76ers get their five minutes of fame
BY JOE COWLEY firstname.lastname@example.org May 1, 2012 10:52PM
Sixers guard Louis Williams sinks two of 20 points in the second half of the Chicago Bulls 109-92 loss to the Philadelphia 76er's in game two of the first round of the NBA playoffs Tuesday May 1, 2012 at the United Center in Chicago. | TOM CRUZE~Sun-Times
Updated: June 3, 2012 8:22AM
It was written very clearly.
Straight from the coaching mind of the Philadelphia 76ers’ Doug Collins, transcribed near the top of the oversized dry erase board that was placed next to the doorway of the visiting locker room.
Positioned for every 76ers player to read.
“Emotional Onslaught = first 5 minutes’’
An erasable warning that had staying power.
This was by no means Collins’ first running of the Bulls. There had to be some sort of Derrick Rose sighting to fire-up a crowd still dealing with a post-torn-ACL malaise. Collins knew that, and he wanted his players to be prepared for the aftermath of it.
Sure enough, Rose limped out the game ball Tuesday just before the tip off, leading to what had to be the largest applause a guest ball boy has ever received.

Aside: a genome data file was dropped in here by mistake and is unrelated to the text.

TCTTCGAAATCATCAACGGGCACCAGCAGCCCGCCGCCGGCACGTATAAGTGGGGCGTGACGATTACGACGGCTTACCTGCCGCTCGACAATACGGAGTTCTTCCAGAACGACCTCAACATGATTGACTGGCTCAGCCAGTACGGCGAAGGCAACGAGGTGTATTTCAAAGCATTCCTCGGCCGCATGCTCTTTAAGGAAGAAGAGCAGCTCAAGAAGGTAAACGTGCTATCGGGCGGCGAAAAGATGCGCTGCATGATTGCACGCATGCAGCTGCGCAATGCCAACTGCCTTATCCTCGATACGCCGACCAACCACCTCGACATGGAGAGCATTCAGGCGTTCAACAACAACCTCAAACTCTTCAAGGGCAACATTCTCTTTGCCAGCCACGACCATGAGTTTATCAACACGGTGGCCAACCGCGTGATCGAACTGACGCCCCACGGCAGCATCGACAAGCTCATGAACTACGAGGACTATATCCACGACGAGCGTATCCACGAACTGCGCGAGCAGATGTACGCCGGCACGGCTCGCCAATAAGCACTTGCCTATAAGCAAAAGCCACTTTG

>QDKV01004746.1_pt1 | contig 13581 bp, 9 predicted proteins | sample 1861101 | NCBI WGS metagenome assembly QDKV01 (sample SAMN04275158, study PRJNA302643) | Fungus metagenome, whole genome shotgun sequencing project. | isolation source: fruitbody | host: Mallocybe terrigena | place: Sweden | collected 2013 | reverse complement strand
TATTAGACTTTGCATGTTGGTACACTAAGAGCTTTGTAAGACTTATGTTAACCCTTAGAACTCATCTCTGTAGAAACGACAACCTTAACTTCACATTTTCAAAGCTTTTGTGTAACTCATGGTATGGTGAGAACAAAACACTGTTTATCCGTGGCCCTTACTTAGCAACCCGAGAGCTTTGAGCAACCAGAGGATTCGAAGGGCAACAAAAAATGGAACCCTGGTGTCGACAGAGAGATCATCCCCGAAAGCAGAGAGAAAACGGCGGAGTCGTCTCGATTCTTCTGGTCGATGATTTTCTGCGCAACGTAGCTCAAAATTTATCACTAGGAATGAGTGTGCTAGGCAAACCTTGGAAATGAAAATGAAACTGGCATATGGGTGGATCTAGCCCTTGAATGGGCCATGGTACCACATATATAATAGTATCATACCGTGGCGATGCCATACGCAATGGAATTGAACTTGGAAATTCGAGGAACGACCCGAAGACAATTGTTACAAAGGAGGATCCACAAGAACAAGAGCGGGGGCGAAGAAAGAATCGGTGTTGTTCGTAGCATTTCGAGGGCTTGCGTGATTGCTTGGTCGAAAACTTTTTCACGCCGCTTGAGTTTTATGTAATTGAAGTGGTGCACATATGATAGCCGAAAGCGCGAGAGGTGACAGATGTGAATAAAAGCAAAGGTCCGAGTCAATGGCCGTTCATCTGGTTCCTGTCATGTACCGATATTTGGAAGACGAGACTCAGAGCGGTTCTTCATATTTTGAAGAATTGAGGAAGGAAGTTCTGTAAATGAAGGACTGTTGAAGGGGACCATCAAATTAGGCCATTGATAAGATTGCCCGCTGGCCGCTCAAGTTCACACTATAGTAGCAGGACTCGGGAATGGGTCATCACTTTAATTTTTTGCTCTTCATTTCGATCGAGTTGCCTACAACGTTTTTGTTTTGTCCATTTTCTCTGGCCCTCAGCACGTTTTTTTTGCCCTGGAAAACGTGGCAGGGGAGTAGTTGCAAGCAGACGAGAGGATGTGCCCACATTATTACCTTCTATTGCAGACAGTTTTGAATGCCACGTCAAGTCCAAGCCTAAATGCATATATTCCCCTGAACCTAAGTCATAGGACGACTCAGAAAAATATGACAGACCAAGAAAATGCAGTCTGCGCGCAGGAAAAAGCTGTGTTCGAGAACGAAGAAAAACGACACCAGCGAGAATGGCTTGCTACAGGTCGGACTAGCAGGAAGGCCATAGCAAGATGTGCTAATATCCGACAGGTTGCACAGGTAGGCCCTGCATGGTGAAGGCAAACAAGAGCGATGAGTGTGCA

Then came those “first 5 minutes.’’ The 76ers didn’t blink, didn’t cower, down just three points after a Carlos Boozer jumper. “Emotional Onslaught’’ be damned.
Oh, an onslaught finally came in the third quarter, but it was led by the 76ers, as they outscored the Bulls 36-14 in the period. That included public enemy No. 1 in Chicago, Evan Turner, scoring 11 while Andre Iguodala spent the night in a dunk contest where he was obviously the only contestant.
“That third quarter we played was as good a quarter as I’ve seen my team play since I’ve been the coach,’’ Collins said.
So in the wake of the 76ers’ 109-92 win, the series shifts to Philadelphia tied 1-1, the Bulls still Rose-less and Collins playing the disrespect card to perfection.
Asked if he has had to reiterate to his players not to get caught up in the idea that the Bulls will be without Rose, Collins responded, “Like I said, are we favored to win the series now?’’
When the replay was a “probably not,’’ Collins said, “That’s your answer. I would think that if [the Bulls are] still favored to win the series, we better play our ass off.’’
At least in Game 2, put a check next to the “asses played off.’’
But before Bulls fans start selling their Game 5 tickets on StubHub in disgust of what they believe might be the inevitable, a word of caution: Collins is still the coach on the opposing bench. His history is turning a franchise around but not getting it over the hump. He’s more bus driver than championship pedigree. He’ll take you to a stop that’s close to home, but inevitably you’ll need someone else to get you to the front door.
The hope for the Bulls is that history repeats itself beginning Friday.
That means Collins has the next two days to come up with more coachspeak for his players, more sayings of motivation.
They survived the “Emotional Onslaught.’’
But that dry board isn’t going to fill itself.